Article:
Along Sea of Japan, it’s snow crab time
Along the Sea of Japan, fishing ports in Tottori, Shimane, Ishikawa, Fukui, Kyoto and Hyogo prefectures have long been famous for snow crab (zuwaigani) and have built a fall and winter tourist industry around it. As the planned spring 2015 opening of the Hokuriku Shinkansen between Tokyo and Kanazawa in Ishikawa Prefecture will speed access to the area from the metropolis, prefectural authorities are stepping up PR efforts to build demand.
Travel time from Tokyo to Kanazawa is expected to be less than 2.5 hours, and the route should eventually extend at least as far as Tsuruga in southern Fukui Prefecture before connecting with existing lines in Kyoto.
Day-trip tours by train or bus from Osaka and Kyoto, which are closer to the coast, are already popular. Packages including transportation; a lunch of snow crab hotpot and other local products like spot prawns, beef and taro root; and a dip in a hot springs bath run from JPY 10,000 to 25,000 per adult (USD 125 to 312).
The season runs from 6 November to the end of March this year. Each prefecture promotes its branded products in its own way. For example, the snow crab Kyoto Danish seine fishery touts its Marine Stewardship Council certification.
Of all the local brands, Echizen crab is the most famous (Echizen is the old name of Fukui Prefecture). The city of Echizen in Fukui features the Crab Museum for visitors. Yellow plastic tags are put on the right claw of each Echizen crab so that even after boiling and serving customers can see the origin tag, which includes the name of the port of landing. The Fukui Prefectural Government and Fukui Prefectural Tourism Federation are responsible for tourism PR for Echizen crab. This year they distributed brochures at two of Tokyo’s busiest rail stations, Shinjuku and Ueno. The events included a tourism booth with banners, posters and panels and a crab-suited character.
Besides consuming crab at lunch, the tourists take home seafood souvenirs. For example, a bus tour originating in Nagoya includes stops at a fishcake factory and a seafood products shop.
Freshness is the main selling point for Japanese-origin crab. Snow crabs inhabit muddy bottoms from 40 to 200 meters. Cold deep water begins close offshore in the area, allowing the crabs to be caught near the ports and served in local inns on the same day.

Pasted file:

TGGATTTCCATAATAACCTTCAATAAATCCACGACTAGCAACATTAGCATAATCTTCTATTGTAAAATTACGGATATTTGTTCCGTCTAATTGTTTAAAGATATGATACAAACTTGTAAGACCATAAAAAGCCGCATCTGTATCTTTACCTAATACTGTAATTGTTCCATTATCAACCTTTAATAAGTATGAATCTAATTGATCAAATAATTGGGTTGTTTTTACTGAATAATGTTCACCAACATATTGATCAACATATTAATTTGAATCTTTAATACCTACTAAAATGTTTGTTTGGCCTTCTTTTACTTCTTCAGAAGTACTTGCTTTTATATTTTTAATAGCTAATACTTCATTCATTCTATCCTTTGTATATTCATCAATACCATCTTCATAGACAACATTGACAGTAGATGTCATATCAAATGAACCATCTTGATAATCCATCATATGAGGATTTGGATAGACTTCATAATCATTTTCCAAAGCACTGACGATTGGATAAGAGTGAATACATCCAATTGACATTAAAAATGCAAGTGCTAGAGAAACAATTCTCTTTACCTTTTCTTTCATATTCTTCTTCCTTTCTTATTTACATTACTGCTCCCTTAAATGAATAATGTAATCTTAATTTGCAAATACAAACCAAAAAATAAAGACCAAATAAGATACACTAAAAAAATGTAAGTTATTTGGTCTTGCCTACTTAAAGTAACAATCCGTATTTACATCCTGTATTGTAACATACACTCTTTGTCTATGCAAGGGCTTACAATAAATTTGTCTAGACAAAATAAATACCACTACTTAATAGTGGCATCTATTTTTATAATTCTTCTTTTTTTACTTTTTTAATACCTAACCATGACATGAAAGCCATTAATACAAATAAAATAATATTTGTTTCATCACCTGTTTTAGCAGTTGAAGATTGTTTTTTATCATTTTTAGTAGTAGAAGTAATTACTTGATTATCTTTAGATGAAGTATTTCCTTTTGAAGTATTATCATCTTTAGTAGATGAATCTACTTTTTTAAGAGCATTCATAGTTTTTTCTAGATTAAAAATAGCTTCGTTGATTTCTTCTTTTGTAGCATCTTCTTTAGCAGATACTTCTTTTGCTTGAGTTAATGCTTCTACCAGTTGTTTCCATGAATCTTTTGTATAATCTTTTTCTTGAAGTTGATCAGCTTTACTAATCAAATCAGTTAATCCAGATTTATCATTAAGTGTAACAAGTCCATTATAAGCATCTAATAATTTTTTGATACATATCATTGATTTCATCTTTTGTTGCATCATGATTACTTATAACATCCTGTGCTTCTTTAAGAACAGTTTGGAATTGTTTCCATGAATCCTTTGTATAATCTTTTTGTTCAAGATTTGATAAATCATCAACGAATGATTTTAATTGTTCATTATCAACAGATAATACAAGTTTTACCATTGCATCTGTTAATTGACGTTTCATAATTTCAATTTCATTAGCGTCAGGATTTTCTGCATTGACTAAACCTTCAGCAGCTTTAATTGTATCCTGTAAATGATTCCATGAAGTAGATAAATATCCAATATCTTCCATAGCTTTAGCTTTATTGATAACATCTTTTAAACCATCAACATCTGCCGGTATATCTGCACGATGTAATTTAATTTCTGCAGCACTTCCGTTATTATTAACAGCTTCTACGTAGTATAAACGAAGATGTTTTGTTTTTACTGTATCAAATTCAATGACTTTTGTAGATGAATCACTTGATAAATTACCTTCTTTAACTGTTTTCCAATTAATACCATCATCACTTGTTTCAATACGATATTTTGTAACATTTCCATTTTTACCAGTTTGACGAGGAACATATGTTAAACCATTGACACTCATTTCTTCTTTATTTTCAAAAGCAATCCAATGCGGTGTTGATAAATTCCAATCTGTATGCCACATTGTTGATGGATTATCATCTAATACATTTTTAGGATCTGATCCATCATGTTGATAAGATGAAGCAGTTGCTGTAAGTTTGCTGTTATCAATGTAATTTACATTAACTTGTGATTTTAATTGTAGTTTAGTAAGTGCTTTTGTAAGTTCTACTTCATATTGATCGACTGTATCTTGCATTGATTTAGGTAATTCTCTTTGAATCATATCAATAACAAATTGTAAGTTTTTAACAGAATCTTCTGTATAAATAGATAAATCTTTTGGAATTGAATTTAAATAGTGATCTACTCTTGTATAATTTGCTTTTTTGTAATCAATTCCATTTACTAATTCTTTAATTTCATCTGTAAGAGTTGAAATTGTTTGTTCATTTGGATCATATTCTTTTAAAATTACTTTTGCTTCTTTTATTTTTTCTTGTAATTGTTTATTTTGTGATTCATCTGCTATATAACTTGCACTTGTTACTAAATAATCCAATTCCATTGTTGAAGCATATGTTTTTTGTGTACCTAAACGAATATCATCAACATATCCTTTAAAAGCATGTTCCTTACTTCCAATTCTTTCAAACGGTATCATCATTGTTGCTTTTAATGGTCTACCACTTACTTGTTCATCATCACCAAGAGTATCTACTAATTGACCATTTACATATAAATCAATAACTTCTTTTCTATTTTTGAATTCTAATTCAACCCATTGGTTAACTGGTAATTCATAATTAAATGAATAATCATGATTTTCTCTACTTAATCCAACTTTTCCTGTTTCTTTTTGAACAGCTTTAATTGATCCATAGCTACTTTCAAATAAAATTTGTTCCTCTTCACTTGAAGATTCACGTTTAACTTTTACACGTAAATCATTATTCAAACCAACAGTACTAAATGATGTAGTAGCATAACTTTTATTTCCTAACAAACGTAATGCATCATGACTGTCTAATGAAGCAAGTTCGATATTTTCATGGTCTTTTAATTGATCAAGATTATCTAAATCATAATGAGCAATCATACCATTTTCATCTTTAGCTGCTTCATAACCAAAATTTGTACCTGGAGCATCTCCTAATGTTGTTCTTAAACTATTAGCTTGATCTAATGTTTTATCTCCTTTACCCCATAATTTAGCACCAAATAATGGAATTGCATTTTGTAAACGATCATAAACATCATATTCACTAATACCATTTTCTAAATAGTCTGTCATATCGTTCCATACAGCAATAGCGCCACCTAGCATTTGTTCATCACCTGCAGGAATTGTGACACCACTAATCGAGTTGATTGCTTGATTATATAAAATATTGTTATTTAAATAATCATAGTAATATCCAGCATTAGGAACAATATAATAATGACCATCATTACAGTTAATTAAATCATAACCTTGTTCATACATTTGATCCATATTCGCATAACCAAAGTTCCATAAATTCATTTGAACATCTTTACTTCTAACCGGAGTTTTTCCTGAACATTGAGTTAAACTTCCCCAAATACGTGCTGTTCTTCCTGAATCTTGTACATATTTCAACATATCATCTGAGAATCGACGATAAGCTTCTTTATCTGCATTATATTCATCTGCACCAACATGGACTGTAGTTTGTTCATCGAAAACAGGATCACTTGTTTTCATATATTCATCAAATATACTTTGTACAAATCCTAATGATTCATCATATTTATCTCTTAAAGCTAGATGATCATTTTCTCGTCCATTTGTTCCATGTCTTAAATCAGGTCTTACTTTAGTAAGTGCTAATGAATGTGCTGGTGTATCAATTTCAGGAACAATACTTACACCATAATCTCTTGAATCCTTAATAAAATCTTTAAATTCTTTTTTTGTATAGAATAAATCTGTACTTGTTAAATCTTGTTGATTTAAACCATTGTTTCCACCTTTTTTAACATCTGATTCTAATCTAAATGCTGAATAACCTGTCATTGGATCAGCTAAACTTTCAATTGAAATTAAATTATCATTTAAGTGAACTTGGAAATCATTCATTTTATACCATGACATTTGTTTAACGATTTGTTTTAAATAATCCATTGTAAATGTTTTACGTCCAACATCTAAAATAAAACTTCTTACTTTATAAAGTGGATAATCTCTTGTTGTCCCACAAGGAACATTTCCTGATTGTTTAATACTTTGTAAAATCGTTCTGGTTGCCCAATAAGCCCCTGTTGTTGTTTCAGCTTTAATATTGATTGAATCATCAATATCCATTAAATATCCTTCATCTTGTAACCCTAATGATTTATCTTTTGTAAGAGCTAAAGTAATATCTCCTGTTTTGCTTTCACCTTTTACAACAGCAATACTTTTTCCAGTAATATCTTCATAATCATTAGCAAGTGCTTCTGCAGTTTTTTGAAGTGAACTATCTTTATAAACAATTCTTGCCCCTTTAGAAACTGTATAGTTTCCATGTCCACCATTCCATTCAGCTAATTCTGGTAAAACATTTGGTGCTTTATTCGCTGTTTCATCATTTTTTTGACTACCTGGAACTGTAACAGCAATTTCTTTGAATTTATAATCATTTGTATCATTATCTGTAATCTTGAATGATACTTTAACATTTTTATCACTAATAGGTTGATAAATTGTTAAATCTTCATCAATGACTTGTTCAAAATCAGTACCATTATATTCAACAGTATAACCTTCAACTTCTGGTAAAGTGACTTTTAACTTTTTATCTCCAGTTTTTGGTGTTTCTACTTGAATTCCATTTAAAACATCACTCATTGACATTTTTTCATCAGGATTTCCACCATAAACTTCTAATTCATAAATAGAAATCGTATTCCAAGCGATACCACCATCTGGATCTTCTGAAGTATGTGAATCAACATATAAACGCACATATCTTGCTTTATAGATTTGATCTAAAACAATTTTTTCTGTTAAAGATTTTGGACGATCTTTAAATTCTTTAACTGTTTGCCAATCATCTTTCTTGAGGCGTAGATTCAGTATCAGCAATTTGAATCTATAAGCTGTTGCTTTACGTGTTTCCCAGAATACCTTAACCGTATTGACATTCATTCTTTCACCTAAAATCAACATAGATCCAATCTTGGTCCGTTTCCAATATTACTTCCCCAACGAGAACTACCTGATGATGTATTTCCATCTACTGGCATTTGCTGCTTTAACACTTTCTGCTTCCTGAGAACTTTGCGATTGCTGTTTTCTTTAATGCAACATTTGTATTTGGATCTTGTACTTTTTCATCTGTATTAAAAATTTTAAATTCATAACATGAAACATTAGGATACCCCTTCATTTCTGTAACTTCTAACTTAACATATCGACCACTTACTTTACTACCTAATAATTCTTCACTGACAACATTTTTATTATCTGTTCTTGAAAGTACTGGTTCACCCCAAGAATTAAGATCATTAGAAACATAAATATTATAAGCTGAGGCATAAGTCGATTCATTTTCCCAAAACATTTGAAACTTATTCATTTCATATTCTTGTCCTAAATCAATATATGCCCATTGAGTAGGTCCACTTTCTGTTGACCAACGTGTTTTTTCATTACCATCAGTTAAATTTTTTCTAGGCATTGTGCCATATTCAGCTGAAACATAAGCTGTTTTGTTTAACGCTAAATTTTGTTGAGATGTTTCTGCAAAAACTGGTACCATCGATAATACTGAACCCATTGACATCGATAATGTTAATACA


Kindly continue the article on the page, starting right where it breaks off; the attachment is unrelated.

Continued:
Kanibiru, the eggs of a leech-like parasite which are sometimes attached to the crabs, are seen as an indicator of quality rather than a blemish. As the local sea bottom is muddy, there are few rocks to attach eggs to, leaving the crab shells as one the few available hard surfaces. Thus, authentic Sea of Japan crabs are more likely to have them. Additionally, a heavy accumulation may mean that months have passed since molting, indicating fuller meat.
On the opening day of the Echizen crab auction in Mikuni City, Fukui, large opilio weighing 1.6 kilograms sold at a high price of at JPY 33,400 (USD 410.94), while the same size crab last year fetched JPY 55,000 (USD 676.71). Early landings were 77 percent those of 2010.
Most of the product is sold whole, to be used in hotpot dishes. Kani-miso, the green and slightly bitter guts, is heated with sake in the emptied carapace over a low flame and used as a dipping sauce.
On the other hand, imported products are usually sold as frozen sections or the meat is picked in China and re-exported for use on sushi or salads. Worldwide, Russia is the largest supplier of both king and snow crabs. As snow crab can be substituted for the more expensive king, the king crab market affects snow crab pricing. This year Russia has strictly enforced catch limits in the previously largely unregulated waters north of Japan. Direct landing of Russian crabbing vessels at ports in Hokkaido has been stopped.
Increased demand from Korea and China squeezed Russian sales to Japan, sending buyers to Canada’s maritime provinces, where they are credited with keeping prices strong. Particularly, Japan took snow crabs in the smaller and cheaper range, while larger specimens went to the United States. The number of opilio caught yearly in Japan is down about 5,000 metric tons, while about 60,000 metric tons are imported. Japan typically takes about 40 percent of Newfoundland and Labrador’s snow crab product, but this year the figure approached 50 percent.